Shorebird Sampling for Avian Influenza


Photo Highlights by Teal Barmore

For the third year in a row, researchers from the Prince William Sound Science Center and Tufts University captured, sampled, and banded shorebirds at Hartney Bay for a study that investigates the exposure of Alaskan shorebirds to avian influenza (“bird flu”) and whether fitness costs are magnified during migration.

Each shorebird is weighed, measured, and banded before swabs and blood samples are taken to test for avian influenza.

Dr. Nichola Hill, a researcher from Tufts University takes blood samples from a shorebird. Principal investigators on the project include Dr. Hill as well as Dr. Jonathan Runstadler (also from Tufts) and Dr. Mary Anne Bishop of the Prince William Sound Science Center.

The Copper River Delta is a migratory bottleneck for shorebirds that breed in western Alaska and migrate as far south as Peru. Studying birds from this migratory stopover point allows researchers to analyze a cross-section of birds migrating from a large geographic area.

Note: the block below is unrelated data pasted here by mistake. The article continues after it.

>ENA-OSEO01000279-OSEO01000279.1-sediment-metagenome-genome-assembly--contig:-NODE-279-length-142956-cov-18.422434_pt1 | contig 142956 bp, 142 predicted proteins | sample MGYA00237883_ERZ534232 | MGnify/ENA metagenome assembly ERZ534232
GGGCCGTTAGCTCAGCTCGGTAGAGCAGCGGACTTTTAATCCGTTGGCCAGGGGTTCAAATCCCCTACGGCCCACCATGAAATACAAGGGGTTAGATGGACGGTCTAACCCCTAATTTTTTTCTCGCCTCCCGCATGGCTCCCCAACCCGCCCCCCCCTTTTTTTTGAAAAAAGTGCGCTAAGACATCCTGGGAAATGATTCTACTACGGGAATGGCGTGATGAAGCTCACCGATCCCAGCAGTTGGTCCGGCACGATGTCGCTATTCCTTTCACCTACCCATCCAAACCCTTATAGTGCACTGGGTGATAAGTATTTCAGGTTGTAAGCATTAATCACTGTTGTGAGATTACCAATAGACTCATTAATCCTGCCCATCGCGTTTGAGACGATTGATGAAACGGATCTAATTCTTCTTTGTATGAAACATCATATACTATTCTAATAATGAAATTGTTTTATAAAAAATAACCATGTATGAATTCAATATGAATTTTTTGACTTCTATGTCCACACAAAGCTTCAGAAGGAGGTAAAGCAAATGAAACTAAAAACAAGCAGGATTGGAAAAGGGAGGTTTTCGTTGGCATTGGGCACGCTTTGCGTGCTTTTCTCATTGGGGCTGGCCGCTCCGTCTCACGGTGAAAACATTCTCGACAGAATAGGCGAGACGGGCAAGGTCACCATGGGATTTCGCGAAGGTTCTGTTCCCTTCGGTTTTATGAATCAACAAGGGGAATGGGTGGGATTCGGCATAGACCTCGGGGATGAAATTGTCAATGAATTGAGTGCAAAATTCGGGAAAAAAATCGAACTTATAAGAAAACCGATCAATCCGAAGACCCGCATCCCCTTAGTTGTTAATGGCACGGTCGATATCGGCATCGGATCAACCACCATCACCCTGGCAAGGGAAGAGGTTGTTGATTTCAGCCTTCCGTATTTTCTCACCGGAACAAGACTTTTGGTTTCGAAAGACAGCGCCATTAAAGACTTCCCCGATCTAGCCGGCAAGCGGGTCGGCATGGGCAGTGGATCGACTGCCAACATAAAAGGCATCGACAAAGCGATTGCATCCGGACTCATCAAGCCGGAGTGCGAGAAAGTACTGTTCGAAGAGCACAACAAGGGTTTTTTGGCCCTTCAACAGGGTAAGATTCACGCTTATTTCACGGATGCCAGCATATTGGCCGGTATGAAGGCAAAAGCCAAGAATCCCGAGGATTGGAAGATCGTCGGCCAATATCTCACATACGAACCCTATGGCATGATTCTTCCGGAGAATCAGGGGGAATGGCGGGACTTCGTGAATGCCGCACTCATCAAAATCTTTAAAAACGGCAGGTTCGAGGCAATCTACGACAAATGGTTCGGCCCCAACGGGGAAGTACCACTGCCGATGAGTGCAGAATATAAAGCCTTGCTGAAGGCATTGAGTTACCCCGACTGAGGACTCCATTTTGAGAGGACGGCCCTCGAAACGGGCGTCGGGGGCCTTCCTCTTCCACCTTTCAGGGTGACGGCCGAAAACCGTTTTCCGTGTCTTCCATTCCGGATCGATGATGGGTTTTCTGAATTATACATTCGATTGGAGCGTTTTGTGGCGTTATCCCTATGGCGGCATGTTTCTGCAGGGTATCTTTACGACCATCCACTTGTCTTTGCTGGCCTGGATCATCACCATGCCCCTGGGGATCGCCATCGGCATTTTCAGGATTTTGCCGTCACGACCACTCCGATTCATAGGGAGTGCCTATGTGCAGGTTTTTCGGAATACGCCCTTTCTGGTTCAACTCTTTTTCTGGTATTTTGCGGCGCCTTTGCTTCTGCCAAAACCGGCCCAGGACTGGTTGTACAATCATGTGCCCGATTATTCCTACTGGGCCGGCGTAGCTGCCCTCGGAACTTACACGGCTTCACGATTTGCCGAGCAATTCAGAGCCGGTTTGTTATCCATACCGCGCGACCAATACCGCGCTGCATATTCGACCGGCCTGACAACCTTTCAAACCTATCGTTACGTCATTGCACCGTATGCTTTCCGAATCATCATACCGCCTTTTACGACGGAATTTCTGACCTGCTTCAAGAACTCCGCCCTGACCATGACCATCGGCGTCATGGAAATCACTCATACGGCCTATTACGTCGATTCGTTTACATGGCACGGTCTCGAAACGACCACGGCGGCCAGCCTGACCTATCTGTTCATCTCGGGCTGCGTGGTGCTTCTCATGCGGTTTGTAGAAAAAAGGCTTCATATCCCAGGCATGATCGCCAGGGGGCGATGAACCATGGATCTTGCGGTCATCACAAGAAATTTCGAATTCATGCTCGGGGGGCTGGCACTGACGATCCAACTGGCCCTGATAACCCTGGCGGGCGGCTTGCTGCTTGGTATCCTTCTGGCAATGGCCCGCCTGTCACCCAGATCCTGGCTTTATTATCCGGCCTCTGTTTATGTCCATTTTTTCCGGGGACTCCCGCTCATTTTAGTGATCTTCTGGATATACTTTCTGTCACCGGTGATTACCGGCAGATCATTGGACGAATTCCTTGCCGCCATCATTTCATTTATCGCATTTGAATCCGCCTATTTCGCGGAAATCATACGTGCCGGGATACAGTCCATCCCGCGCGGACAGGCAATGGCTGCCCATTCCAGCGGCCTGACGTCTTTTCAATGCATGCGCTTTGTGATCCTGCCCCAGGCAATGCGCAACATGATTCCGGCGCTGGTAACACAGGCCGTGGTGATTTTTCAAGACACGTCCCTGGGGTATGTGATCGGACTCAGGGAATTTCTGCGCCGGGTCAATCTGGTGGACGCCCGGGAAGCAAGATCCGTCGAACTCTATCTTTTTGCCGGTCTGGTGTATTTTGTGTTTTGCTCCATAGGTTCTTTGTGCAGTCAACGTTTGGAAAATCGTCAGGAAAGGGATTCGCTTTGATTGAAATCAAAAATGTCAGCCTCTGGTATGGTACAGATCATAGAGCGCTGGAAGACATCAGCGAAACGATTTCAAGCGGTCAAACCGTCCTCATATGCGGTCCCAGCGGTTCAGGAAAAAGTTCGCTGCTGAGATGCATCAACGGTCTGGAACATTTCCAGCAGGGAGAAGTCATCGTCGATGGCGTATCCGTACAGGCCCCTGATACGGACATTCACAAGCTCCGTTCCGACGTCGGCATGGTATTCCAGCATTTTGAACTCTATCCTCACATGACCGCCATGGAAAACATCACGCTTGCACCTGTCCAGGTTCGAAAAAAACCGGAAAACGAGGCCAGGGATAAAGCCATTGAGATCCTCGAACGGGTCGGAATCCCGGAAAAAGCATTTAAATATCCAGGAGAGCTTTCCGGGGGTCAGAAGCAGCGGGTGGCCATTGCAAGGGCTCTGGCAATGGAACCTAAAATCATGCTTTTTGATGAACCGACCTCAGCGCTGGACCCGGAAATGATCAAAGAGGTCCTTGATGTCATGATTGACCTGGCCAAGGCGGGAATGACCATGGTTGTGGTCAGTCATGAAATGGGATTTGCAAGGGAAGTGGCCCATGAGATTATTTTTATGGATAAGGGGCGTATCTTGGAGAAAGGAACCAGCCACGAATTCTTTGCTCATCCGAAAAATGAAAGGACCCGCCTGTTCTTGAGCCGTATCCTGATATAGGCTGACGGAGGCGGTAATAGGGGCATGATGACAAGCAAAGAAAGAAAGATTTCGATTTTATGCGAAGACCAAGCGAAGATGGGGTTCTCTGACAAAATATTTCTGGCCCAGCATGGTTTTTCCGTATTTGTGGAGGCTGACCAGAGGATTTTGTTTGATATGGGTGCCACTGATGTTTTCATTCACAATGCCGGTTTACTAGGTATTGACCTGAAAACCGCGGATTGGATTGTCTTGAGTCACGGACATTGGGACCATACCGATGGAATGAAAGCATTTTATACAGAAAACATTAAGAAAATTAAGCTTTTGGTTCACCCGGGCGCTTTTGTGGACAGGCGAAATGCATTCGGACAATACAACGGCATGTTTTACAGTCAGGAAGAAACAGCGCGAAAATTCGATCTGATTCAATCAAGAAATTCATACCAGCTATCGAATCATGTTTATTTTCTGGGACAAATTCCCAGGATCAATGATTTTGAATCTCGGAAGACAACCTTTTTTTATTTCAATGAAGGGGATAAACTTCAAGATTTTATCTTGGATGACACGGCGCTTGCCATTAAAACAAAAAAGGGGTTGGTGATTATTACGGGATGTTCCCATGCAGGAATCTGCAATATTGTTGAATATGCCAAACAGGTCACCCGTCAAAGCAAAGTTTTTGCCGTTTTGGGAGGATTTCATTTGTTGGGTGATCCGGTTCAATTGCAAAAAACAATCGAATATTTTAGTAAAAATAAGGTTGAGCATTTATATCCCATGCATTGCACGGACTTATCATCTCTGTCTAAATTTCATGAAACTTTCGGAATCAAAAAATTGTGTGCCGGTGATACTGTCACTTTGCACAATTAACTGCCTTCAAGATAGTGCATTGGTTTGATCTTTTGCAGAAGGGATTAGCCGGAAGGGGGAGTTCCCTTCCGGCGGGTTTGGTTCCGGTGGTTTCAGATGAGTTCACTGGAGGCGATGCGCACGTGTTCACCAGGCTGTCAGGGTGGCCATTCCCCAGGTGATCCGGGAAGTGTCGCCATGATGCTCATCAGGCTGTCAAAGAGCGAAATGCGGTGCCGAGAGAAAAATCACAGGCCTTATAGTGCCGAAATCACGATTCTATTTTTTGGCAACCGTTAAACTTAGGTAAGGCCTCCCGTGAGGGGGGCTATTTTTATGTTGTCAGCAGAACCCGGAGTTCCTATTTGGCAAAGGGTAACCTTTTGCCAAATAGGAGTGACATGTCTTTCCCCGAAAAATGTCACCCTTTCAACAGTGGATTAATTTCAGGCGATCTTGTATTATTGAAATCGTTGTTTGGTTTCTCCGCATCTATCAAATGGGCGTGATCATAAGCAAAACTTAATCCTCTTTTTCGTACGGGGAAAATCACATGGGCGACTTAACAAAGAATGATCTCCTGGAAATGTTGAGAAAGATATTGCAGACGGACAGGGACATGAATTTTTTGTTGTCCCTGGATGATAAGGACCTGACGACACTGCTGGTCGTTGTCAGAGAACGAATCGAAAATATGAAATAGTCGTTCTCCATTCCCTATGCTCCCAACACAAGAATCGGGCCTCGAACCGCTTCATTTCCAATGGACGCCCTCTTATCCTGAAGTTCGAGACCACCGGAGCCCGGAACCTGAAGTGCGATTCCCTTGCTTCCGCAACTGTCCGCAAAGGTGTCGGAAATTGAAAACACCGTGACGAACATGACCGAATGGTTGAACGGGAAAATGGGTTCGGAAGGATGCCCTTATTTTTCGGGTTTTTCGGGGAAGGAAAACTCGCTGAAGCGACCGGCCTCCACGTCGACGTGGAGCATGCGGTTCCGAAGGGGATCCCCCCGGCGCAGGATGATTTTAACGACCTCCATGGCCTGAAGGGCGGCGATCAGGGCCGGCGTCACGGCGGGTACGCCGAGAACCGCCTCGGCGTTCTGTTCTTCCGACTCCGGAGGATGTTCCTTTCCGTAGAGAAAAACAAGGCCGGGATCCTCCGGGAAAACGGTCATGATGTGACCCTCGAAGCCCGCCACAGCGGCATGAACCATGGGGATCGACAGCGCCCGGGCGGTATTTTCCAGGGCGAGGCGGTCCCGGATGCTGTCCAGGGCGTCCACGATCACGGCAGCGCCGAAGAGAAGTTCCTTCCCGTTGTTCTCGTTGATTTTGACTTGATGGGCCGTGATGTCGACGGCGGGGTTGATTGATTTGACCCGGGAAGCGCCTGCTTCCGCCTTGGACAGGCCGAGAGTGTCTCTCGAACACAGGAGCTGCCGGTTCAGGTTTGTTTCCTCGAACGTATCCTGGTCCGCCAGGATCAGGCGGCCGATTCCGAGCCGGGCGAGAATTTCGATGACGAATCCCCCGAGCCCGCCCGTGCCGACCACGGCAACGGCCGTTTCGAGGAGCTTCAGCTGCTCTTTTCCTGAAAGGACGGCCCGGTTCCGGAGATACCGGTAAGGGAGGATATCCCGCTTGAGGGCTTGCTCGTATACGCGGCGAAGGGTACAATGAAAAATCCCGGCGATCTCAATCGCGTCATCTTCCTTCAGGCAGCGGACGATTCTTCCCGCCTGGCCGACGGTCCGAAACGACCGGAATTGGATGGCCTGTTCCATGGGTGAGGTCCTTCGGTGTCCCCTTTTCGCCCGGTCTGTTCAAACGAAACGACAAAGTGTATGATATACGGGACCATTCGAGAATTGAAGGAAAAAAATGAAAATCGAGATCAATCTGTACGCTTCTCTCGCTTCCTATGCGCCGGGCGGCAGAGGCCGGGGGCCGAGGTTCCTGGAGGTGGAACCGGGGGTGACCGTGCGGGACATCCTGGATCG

After gently picking the shorebirds from the net the birds are kept in soft Crown Royal bags until it is their time to be analyzed. The thick dark fabric of the bags helps keep the birds warm and calm after capture.

Dr. Johnathan Runstadler, a researcher from Tufts University takes a blood sample from a shorebird. The blood samples are tested for avian influenza.

Research Assistants, Anne Schaefer and Kirsti Jurica, work together to band a Least Sandpiper.

After sampling, the shorebirds are set free. Learn more about this project on our website at